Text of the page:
From the legendary past through the present to the future. System X history


In the power race, which is at the heart of the chronicle of supercomputer development, project histories are largely erased. Leaders quickly push each other aside, technologies become obsolete, and only transitions to a new order still sink into memory. Today we would like to correct this injustice a little and tell about one unique supercomputer, the history of which began eighteen years ago. It was called System X and was assembled, one might say, from improvised means with an unexpectedly successful result.

The story of an unusual supercomputer began in the spring of 2003, and by the end of autumn it had already reached its climax. At the time, Virginia Polytechnic University set itself the goal of being one of the top thirty research universities in the United States. The local team could be helped in this, firstly, by additional computing power, and, secondly, by a bright and memorable project that could attract widespread attention. Looking ahead, it should be said that the System X supercomputer lived up to expectations and was able to give its creators both.

The name for the computing complex was chosen not just for its euphoniousness – the authors put a double meaning into it. First, the Roman numeral X alluded to the ten teraflops milestone they expected to be the first of any university-based research center. Secondly, all the same X, if we take it as a letter, echoed the name of the Mac OS X operating system, unobtrusively emphasizing the main distinguishing feature of the project – the use of standard Apple processors when assembling units for a supercomputer.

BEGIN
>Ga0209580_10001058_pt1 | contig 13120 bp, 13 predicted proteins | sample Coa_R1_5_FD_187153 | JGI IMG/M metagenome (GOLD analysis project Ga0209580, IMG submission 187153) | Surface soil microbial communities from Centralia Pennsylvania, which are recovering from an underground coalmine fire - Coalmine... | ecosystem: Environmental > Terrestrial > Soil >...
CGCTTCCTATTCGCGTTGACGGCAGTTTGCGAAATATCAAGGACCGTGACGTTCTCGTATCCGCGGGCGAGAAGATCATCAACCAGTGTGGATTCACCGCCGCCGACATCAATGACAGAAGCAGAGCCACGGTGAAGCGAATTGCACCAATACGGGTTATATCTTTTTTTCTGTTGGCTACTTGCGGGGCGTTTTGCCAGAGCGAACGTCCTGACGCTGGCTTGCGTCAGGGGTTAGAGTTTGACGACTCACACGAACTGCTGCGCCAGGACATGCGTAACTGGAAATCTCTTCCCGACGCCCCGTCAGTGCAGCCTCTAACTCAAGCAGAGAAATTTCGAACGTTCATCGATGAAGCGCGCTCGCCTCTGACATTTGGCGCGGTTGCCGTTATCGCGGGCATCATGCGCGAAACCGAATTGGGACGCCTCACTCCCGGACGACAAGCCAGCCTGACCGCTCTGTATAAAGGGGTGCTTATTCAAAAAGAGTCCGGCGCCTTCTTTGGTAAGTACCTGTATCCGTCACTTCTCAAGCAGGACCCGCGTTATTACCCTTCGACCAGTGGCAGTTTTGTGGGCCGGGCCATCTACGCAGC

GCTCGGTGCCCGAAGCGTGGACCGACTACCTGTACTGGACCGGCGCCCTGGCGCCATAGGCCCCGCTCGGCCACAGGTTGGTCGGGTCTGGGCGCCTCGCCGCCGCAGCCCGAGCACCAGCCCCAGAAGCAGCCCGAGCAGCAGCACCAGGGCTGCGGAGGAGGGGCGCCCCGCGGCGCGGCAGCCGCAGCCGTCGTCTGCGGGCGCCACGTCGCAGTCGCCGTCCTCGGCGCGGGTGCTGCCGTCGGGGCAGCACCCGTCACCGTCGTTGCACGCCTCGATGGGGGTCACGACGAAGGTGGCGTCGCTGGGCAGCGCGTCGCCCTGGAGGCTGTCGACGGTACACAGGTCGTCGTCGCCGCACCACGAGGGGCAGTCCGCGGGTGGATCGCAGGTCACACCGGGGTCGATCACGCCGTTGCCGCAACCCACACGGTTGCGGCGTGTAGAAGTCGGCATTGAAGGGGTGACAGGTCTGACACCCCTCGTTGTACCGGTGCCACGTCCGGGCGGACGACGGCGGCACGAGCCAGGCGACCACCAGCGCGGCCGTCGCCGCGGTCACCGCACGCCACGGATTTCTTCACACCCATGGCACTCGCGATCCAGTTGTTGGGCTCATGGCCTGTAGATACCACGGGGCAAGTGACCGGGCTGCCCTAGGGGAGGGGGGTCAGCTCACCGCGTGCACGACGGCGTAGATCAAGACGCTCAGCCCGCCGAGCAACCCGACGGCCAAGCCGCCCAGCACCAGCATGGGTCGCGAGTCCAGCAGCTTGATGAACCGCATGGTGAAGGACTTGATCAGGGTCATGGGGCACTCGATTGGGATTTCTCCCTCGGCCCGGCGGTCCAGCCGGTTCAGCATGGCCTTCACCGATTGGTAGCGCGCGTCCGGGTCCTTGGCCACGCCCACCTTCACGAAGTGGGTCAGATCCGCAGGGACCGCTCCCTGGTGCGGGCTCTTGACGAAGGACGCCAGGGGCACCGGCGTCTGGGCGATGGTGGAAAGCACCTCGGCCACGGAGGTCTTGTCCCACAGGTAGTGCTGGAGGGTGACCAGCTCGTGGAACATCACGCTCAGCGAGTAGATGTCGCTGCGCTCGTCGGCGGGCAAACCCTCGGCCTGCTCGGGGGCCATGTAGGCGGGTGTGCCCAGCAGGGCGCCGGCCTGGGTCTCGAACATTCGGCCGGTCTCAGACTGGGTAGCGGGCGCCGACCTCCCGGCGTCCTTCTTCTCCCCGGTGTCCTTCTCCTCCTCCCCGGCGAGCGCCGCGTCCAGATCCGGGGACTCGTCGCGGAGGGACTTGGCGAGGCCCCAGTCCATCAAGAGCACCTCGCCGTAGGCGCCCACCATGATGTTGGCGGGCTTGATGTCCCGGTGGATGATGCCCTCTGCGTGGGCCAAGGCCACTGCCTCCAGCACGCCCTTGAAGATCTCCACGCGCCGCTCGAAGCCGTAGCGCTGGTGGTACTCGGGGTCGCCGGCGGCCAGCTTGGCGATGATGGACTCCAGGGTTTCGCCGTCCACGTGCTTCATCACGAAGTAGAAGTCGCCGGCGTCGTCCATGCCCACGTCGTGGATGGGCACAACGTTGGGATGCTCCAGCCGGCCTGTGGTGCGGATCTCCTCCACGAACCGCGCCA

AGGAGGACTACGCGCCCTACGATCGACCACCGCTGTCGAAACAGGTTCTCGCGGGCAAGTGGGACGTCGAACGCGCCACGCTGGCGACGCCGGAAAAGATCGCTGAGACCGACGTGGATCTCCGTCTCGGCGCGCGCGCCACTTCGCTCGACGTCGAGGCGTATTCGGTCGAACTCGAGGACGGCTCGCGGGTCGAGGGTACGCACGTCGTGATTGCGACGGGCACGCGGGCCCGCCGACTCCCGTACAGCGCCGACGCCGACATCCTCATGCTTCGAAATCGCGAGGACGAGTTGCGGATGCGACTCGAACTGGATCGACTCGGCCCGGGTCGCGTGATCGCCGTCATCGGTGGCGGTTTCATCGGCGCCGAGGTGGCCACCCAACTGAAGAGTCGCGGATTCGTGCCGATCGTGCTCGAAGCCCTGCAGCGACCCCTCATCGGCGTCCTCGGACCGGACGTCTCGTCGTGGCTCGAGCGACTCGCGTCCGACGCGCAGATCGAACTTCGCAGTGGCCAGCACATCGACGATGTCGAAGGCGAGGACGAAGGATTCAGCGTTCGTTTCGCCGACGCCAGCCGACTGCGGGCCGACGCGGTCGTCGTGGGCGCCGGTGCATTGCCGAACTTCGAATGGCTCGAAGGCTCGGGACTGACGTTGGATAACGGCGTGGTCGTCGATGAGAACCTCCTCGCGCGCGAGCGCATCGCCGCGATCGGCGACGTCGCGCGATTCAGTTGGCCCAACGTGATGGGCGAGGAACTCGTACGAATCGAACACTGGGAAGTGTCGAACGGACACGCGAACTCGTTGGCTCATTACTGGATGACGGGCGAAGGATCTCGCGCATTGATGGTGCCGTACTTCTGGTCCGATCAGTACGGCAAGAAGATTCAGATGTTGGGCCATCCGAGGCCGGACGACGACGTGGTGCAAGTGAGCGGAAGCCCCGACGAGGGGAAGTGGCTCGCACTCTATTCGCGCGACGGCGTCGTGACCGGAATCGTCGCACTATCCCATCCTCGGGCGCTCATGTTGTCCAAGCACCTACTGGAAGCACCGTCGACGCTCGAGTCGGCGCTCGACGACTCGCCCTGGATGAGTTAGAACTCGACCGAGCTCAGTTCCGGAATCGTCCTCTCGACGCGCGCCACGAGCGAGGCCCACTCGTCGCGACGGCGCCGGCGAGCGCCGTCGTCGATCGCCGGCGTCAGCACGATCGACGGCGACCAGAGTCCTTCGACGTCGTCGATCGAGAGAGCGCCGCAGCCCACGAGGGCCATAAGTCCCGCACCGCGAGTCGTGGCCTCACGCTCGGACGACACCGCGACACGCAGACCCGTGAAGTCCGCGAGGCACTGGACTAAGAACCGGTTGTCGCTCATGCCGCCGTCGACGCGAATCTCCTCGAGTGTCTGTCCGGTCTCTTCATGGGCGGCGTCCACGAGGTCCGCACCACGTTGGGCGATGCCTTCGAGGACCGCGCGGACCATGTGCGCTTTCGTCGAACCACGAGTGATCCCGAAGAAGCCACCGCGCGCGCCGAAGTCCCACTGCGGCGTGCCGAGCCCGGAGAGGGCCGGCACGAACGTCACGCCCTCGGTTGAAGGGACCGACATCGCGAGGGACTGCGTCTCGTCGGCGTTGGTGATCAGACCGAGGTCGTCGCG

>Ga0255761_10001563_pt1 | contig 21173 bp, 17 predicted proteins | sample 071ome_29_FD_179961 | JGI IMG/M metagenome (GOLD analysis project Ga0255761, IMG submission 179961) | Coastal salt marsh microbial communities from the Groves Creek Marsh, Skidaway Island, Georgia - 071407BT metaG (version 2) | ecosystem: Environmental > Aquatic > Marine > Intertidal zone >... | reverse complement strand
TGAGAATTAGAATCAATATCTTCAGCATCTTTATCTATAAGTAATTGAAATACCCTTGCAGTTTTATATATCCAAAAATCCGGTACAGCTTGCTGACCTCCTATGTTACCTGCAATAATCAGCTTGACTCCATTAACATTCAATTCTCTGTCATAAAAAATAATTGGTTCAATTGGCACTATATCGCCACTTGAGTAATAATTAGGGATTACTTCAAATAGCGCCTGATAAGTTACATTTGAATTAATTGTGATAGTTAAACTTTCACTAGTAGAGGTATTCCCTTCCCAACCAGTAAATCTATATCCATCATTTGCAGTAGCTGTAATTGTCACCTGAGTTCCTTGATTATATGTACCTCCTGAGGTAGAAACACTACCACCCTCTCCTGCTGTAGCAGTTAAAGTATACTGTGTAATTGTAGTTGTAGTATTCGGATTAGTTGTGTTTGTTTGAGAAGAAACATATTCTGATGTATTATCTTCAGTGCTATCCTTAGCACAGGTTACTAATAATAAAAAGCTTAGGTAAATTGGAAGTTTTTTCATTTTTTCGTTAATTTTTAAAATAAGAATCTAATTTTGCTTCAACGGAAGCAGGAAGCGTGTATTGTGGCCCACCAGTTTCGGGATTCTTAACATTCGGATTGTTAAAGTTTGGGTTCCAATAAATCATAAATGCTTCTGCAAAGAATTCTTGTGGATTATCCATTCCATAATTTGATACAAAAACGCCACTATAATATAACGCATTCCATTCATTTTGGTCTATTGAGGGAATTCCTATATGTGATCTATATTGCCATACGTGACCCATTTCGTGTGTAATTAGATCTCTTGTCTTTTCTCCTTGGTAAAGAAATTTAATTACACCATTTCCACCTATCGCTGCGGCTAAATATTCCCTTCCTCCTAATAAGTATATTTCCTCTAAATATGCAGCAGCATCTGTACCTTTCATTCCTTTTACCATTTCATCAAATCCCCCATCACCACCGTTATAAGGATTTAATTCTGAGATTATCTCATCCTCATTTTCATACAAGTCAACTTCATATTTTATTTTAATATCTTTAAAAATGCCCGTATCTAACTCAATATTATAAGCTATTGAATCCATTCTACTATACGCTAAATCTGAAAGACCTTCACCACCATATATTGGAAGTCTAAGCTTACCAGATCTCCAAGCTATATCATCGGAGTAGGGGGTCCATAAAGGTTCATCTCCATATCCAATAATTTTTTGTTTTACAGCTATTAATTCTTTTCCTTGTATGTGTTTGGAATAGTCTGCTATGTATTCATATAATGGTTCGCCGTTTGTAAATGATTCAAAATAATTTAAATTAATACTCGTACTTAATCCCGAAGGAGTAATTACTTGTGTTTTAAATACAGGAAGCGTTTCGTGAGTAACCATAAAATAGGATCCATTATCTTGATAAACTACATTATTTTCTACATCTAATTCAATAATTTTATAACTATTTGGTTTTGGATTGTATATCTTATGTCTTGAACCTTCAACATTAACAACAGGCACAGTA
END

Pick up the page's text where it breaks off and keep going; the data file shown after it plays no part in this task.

According to researchers, in the thought that ordinary user computers can be enough for the “stuffing” of an advanced computer, they were approved by the high assessment of the technical characteristics of the Apple Power Mac G5 model: “The G5 were ideal for our system in terms of architecture: two math coprocessors for double precision computing, excellent memory bandwidth and an I / O architecture that allows machines to be connected into a single supercomputer. “

The supercomputer consisted of 1100 nodes, each node has two 64-bit processors with one core and a clock speed of 2.0 GHz. Thus, the system had 2200 processors / cores). A little later, the team improved the system by switching to Apple Xserve G5 platforms and the final characteristics of the steel assembly:

  • bit width x64
  • clock frequency 2.3 GHz
  • number of cores – 2
  • number of processors – 2
  • 4 GB of RAM
  • 80 GB hard disk space

In total, the supercomputer had 4.4 terabytes of RAM and 88 terabytes of storage (HDD); in addition to the system, external storage with a volume of 53 terabytes was connected. For communication between the nodes, the InfiniBand network was used (a novelty at that time) – part of the project’s success, the authors attributed to its high bandwidth (20 Gbps per node), combined with low latency (less than 8 microseconds). Gigabit Ethernet technology was used as an auxiliary to manage the system and initiate operations.